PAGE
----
Neuro-Causal Factor Analysis: Structure learning and identifiability
Alex Markham, KTH Royal Institute of Technology
Factor analysis (FA) is a statistical tool for studying how observed variables with some mutual dependences can be expressed as functions of mutually independent unobserved factors, and it is widely applied throughout the psychological, biological, and physical sciences.
We revisit this classic method from the comparatively new perspective given by advancements in causal discovery and deep learning, introducing a framework for Neuro-Causal Factor Analysis (NCFA).
Our approach is fully nonparametric: it identifies factors via latent causal discovery methods and then uses a variational autoencoder (VAE) that is constrained to abide by the Markov factorization of the distribution with respect to the learned graph.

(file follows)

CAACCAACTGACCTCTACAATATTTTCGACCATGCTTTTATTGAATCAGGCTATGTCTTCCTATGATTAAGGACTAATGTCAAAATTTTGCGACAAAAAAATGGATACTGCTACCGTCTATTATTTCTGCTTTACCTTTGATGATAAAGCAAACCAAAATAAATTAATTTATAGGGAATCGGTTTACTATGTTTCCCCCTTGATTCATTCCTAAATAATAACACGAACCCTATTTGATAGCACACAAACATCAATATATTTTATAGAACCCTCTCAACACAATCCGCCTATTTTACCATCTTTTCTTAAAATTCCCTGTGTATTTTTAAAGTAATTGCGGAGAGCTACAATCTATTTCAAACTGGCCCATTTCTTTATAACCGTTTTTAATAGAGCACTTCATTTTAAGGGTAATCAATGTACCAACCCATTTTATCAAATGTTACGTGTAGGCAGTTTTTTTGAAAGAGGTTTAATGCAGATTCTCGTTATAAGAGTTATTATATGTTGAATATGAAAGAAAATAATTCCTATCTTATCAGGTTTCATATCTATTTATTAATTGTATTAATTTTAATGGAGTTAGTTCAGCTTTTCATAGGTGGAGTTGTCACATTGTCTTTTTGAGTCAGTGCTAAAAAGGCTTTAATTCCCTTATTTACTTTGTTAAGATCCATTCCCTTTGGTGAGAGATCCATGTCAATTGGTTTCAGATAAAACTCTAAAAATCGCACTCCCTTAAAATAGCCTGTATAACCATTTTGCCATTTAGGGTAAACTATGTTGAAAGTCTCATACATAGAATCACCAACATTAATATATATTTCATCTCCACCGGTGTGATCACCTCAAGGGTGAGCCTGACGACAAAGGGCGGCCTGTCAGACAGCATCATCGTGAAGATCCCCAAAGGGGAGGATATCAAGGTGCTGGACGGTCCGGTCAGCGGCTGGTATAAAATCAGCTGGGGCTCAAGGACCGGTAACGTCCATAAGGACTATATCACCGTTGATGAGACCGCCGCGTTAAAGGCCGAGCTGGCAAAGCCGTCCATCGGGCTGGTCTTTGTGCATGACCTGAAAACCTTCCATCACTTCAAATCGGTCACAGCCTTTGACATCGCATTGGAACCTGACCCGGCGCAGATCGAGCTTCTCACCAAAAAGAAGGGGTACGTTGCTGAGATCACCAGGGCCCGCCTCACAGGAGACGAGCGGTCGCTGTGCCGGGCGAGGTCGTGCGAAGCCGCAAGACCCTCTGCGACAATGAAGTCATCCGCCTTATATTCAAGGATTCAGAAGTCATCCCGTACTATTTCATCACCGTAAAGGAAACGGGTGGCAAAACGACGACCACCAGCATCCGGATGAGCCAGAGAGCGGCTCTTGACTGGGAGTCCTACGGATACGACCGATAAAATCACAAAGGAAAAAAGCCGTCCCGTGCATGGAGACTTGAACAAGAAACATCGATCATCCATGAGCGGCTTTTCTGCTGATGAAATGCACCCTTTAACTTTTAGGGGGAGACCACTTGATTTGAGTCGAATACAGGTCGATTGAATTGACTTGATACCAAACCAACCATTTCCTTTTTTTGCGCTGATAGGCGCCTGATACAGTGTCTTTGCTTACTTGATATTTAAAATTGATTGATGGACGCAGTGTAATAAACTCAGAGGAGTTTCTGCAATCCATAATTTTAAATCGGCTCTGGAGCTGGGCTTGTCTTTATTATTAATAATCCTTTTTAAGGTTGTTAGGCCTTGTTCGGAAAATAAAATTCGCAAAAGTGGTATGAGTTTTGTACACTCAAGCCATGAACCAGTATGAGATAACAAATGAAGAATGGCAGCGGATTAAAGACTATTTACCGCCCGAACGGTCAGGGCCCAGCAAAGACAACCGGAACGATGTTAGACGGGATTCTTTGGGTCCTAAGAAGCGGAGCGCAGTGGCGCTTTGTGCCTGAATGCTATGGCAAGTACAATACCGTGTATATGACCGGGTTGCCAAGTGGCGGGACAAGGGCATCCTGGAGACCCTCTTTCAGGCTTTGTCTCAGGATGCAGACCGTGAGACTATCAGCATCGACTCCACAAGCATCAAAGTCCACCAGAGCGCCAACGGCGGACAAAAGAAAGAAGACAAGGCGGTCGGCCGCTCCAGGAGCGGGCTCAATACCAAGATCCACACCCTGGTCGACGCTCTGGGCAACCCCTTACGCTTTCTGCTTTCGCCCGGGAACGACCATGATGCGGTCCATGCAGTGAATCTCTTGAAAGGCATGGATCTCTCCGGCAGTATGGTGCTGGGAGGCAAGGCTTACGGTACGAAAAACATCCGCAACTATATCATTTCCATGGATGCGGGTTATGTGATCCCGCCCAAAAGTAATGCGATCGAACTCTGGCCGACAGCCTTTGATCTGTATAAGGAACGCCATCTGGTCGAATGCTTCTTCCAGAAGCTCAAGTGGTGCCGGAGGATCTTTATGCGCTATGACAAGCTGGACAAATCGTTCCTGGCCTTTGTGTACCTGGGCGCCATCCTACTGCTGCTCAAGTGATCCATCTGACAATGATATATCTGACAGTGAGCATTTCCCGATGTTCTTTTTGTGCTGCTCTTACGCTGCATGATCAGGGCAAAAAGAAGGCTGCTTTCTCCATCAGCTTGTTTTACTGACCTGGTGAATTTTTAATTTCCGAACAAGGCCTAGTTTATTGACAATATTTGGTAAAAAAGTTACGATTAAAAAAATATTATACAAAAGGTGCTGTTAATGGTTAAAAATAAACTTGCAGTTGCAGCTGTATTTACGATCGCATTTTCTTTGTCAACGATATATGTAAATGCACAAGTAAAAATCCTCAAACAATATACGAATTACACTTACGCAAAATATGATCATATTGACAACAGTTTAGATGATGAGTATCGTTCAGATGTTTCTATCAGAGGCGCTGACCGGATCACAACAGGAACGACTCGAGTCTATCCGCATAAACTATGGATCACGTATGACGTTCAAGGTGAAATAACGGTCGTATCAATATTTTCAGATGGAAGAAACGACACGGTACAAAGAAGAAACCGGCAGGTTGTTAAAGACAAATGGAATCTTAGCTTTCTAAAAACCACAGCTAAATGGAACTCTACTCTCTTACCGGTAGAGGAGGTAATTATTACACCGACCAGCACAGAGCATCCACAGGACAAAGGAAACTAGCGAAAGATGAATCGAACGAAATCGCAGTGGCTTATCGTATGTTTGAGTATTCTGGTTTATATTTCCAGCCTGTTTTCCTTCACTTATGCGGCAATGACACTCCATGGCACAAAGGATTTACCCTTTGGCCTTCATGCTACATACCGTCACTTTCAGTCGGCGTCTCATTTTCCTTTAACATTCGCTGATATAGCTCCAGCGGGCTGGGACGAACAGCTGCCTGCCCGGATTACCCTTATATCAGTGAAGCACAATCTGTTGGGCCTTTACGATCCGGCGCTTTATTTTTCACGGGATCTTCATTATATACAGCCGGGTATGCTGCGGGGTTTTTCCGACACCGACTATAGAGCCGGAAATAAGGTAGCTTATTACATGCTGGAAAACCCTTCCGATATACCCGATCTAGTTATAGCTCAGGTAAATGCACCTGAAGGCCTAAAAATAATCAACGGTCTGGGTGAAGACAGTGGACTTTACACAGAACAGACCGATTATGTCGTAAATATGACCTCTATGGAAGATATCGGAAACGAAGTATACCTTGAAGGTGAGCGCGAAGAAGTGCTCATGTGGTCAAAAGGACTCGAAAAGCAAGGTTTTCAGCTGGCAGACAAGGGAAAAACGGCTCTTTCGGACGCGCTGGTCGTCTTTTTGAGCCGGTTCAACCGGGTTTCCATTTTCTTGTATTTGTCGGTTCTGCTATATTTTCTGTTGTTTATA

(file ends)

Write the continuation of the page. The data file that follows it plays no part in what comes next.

We evaluate NCFA on real and synthetic data sets, finding that it performs comparably to standard VAEs on data reconstruction tasks but with the advantages of sparser architecture, lower model complexity, and causal interpretability.
Unlike traditional FA methods, our proposed NCFA method allows learning and reasoning about the latent factors underlying observed data from a justifiably causal perspective, even when the relations between factors and measurements are highly nonlinear.
This talk will especially focus on the causal discovery process (including a Gröbner basis inspired search algorithm) and structural identifiability, and I will provide a basic introduction to the main concepts (causal discovery, VAEs, Gröbner bases, etc.) rather than assuming a specific background in either (causal) machine learning or algebraic statistics.